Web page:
The Delta is home to both dry and “wet” safari resorts, which essentially provide a range of activities, due to regions of flooding. You may see the animals from many angles by going on game drives, bush walks, boat safaris, or even on local traditional mokoros.
6. Descent the Ngorongoro Crater, Tanzania
The world’s biggest caldera is the Ngorongoro Crater. The Ngorongoro Crater, which was formed more than 2 million years ago, is now a caldera that is home to a variety of resident animals, including elephants, lions, zebra, and antelope.
One of the greatest spots to watch rhinos in Tanzania is also here. Driving down the crater walls is one of the nicest things to do in the region, even though the safari experience within the crater is fantastic.
7. Mountain gorillas, Rwanda
Currently, there are just about 1,000 mountain gorillas living in the wild. Only Uganda, Rwanda, and the Democratic Republic of the Congo are home to them. The Volcanoes National Park in Rwanda is a wonderful choice for individuals who want to combine a safari-like experience with gorilla trekking.
After hiking into the bush, you will get the chance to spend an hour with one of Rwanda’s 12 habituated gorilla families. It’s a very exciting and humbling experience, so soak it all up and appreciate it.
8. Birdlife in the Kenyan Lakes, Kenya
With more than 1,100 different kinds of birds to be found there, Kenya is recognized as one of the top destinations for bird aficionados. While there are many places to see birds in Kenya, Lake Naivasha and Lake Nakuru in the Rift Valley are some of the best.
Freshwater Lake Lake Naivasha is located northwest of Nairobi. Flamingos are well-known for flocking to the beaches of Lake Nakuru in large numbers. Picture of Kenya’s Loldia House
9. Chobe River, Botswana
The most pristine safari location in the world is Botswana. The world’s largest concentration of elephants—roughly 120,000—live in the Chobe National Park. Animals gather on the Chobe River during the dry season, making for amazing game-watching.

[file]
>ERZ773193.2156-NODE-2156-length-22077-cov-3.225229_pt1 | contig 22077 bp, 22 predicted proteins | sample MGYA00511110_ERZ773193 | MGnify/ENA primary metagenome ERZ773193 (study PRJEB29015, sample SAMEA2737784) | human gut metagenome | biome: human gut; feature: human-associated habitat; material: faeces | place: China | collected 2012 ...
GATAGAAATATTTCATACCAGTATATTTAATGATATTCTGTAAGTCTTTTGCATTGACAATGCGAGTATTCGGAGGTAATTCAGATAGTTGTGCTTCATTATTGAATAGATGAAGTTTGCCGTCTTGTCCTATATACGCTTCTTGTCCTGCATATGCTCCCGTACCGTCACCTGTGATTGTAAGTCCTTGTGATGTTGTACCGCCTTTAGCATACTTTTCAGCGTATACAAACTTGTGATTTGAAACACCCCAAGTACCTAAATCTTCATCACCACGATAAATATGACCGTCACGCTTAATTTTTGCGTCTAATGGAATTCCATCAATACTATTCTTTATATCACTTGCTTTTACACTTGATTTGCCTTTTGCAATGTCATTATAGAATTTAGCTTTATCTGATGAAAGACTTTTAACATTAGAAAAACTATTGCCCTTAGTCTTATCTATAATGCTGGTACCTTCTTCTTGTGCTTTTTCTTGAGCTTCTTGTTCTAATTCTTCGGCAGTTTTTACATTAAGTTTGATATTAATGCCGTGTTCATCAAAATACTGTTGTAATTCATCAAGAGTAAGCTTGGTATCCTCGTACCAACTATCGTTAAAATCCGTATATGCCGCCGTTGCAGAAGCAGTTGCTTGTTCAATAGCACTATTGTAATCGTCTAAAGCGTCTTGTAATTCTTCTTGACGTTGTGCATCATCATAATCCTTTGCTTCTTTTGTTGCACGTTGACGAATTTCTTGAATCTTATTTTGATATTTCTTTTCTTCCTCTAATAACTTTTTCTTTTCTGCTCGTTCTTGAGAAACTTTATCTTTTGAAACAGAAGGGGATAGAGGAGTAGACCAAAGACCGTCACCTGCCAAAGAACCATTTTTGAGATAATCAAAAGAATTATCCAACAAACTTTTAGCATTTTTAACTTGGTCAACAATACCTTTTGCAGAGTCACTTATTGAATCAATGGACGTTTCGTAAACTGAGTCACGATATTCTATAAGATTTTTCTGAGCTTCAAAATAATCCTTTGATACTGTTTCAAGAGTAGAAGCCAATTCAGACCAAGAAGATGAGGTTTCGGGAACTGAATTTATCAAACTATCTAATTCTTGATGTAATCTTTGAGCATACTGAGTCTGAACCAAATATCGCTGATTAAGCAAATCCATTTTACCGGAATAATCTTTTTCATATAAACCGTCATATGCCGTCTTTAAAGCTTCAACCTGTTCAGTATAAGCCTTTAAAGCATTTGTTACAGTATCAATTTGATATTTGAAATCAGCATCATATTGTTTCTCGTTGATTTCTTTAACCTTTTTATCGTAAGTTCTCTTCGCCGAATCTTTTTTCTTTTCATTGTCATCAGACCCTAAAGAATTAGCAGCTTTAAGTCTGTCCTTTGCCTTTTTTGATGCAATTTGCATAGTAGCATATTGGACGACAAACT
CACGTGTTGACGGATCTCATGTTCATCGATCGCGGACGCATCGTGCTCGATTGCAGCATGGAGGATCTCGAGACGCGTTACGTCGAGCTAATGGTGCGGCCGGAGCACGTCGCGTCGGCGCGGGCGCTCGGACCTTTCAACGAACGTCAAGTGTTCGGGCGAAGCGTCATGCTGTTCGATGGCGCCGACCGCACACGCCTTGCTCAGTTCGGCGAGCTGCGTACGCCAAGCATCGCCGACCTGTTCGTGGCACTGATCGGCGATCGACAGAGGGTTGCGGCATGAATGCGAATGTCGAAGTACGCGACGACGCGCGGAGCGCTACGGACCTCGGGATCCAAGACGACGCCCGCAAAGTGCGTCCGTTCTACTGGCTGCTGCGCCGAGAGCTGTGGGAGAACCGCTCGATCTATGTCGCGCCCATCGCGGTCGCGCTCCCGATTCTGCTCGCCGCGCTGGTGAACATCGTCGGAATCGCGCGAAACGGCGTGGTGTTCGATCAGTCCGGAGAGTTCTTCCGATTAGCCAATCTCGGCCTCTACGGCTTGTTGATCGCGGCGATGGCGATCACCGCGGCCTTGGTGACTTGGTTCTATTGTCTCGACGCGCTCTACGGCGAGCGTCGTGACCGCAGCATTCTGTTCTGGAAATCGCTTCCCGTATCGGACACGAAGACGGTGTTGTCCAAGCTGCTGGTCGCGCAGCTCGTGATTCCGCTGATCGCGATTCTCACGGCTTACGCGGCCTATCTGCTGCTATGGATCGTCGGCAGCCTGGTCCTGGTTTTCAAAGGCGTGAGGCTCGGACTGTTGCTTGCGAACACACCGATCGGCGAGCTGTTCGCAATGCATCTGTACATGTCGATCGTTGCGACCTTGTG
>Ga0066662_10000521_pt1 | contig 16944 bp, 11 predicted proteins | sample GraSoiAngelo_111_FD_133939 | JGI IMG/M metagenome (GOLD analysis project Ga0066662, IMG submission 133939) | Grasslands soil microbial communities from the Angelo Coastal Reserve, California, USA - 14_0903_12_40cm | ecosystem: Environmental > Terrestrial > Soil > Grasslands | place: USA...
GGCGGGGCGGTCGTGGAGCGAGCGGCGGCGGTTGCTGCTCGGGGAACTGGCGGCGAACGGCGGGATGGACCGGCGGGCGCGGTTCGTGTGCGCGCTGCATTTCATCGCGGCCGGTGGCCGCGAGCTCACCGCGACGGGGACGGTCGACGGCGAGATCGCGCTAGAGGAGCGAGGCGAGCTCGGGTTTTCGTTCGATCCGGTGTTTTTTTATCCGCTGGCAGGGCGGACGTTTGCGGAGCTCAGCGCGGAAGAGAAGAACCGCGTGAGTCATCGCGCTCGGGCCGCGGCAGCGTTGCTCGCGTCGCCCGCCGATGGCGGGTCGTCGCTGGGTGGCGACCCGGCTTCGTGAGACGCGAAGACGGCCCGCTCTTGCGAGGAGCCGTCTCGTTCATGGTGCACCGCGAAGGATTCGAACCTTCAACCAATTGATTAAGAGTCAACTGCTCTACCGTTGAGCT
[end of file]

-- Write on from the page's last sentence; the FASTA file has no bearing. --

Visitors get the opportunity to view the animals from a distinctive perspective while staying aboard a river boat. The animals visit the river to drink, bathe, and play since water is what they are most interested in. You are still there on the boat at night after the park has closed, and it seems like you have the entire reserve to yourself.
10. Canoe safari in Mana Pools, Zimbabwe
Mana Pools is a national park in Zimbabwe’s north that is well-known for its wildlife and Zambezi River-related activities. Game drives, boat safaris, and walking safaris, to mention a few, are just a few of the many safari activities available at Mana Pools.
A canoe safari is one of the most amazing safari experiences. It’s an exciting way to get on the water and observe elephants, crocodiles, and hippos from the water.
11. Habituated chimpanzees, Uganda
One of the top destinations in Africa for encounters with primates in Uganda. Although most travel plans to Uganda focus on the mountain gorillas in Bwindi National Park, it is also worthwhile to visit the habituated chimpanzees in Kibale Forest.
Similar to the mountain gorilla adventure, you hike through Kibale Forest with your expert guide and ranger in small groups of no more than six. After you locate the chimpanzee family, you will spend an hour with them observing their intriguing behavior and relationships.
12. Big Five in private game reserves, South Africa